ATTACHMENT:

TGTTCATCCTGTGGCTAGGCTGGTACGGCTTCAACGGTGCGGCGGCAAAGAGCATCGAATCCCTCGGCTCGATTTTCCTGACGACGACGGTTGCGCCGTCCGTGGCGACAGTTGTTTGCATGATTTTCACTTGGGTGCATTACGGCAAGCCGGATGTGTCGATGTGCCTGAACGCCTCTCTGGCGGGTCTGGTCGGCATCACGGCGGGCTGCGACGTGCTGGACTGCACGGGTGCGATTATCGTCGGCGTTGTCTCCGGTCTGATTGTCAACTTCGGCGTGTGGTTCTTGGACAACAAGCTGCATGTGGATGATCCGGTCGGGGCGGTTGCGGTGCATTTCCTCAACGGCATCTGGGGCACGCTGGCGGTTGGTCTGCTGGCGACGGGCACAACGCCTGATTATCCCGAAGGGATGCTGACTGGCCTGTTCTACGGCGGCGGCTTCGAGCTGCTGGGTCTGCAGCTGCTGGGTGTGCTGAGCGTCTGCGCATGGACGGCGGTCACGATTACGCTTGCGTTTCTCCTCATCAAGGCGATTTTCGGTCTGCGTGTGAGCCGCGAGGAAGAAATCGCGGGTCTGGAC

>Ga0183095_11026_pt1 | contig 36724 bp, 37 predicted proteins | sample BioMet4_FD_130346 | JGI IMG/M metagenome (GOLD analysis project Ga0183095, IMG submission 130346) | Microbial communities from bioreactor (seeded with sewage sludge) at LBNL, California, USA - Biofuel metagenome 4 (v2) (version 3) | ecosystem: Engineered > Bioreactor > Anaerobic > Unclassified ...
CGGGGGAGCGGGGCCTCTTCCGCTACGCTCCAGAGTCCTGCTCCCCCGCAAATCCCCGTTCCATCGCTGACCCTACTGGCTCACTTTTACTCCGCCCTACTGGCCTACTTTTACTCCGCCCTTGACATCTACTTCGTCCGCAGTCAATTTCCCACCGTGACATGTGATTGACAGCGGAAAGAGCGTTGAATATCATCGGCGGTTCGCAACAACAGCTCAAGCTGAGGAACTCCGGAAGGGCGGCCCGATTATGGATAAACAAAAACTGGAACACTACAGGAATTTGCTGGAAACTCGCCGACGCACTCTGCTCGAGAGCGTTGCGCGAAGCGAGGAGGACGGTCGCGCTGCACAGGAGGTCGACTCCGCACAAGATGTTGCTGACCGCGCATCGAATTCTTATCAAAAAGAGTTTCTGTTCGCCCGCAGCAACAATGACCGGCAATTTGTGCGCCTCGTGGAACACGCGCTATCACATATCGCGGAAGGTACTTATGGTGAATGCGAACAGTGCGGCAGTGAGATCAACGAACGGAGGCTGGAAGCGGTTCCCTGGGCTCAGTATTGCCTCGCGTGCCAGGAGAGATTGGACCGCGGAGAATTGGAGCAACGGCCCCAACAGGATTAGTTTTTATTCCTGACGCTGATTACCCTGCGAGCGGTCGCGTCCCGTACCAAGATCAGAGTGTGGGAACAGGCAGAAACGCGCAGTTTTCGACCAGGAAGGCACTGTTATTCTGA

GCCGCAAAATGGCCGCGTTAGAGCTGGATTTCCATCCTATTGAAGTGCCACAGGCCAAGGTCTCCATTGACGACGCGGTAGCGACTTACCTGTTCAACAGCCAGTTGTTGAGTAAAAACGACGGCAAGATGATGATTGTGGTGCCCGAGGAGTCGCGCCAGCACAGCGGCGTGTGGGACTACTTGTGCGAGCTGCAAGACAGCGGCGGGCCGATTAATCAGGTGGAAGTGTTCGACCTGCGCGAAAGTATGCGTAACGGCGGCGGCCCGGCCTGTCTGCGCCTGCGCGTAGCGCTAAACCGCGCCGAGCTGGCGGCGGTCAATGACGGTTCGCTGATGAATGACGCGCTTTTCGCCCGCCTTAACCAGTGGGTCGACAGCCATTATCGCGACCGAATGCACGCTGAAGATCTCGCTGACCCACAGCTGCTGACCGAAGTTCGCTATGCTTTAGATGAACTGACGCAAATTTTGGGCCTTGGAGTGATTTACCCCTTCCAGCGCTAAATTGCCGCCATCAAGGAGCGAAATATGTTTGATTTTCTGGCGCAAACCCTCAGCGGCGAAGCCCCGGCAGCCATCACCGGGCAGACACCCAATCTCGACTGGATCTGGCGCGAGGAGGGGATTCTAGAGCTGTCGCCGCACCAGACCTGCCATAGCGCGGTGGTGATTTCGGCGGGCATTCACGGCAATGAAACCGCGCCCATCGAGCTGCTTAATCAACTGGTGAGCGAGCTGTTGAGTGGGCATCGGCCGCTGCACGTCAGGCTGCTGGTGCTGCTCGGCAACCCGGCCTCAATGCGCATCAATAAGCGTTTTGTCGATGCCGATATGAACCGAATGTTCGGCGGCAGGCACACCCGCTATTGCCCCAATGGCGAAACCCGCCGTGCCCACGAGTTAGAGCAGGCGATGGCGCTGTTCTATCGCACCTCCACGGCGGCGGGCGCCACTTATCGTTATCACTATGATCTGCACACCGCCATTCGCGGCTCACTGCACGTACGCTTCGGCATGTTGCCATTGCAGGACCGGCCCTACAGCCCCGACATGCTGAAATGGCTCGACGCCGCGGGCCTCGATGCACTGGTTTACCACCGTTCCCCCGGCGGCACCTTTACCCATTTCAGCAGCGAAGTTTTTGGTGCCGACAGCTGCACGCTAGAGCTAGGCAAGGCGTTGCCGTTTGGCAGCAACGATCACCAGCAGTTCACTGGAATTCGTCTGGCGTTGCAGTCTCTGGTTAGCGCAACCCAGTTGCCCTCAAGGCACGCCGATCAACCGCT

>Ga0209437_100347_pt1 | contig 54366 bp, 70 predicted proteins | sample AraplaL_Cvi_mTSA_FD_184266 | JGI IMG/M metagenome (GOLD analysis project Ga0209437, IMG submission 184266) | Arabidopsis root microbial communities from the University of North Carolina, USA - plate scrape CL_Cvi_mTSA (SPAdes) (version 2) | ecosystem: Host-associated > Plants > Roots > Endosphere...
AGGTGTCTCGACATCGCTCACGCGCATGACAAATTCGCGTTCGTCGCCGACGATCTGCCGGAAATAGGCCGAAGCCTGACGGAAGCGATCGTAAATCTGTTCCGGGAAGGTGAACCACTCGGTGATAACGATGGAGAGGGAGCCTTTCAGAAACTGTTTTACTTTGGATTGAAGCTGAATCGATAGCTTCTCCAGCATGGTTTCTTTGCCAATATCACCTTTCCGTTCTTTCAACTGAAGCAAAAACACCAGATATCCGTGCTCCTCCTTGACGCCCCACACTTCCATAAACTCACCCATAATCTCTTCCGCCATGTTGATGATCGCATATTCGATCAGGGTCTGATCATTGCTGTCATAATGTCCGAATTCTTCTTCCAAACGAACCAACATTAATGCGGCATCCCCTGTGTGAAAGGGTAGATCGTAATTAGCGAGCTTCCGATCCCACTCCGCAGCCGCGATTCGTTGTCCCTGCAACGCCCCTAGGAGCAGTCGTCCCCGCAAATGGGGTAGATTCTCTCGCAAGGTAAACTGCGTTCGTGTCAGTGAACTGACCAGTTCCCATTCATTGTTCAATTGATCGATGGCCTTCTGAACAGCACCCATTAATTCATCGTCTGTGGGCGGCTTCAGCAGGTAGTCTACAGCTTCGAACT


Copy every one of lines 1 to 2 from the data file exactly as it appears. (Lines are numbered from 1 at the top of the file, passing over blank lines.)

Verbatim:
TGTTCATCCTGTGGCTAGGCTGGTACGGCTTCAACGGTGCGGCGGCAAAGAGCATCGAATCCCTCGGCTCGATTTTCCTGACGACGACGGTTGCGCCGTCCGTGGCGACAGTTGTTTGCATGATTTTCACTTGGGTGCATTACGGCAAGCCGGATGTGTCGATGTGCCTGAACGCCTCTCTGGCGGGTCTGGTCGGCATCACGGCGGGCTGCGACGTGCTGGACTGCACGGGTGCGATTATCGTCGGCGTTGTCTCCGGTCTGATTGTCAACTTCGGCGTGTGGTTCTTGGACAACAAGCTGCATGTGGATGATCCGGTCGGGGCGGTTGCGGTGCATTTCCTCAACGGCATCTGGGGCACGCTGGCGGTTGGTCTGCTGGCGACGGGCACAACGCCTGATTATCCCGAAGGGATGCTGACTGGCCTGTTCTACGGCGGCGGCTTCGAGCTGCTGGGTCTGCAGCTGCTGGGTGTGCTGAGCGTCTGCGCATGGACGGCGGTCACGATTACGCTTGCGTTTCTCCTCATCAAGGCGATTTTCGGTCTGCGTGTGAGCCGCGAGGAAGAAATCGCGGGTCTGGAC

>Ga0183095_11026_pt1 | contig 36724 bp, 37 predicted proteins | sample BioMet4_FD_130346 | JGI IMG/M metagenome (GOLD analysis project Ga0183095, IMG submission 130346) | Microbial communities from bioreactor (seeded with sewage sludge) at LBNL, California, USA - Biofuel metagenome 4 (v2) (version 3) | ecosystem: Engineered > Bioreactor > Anaerobic > Unclassified ...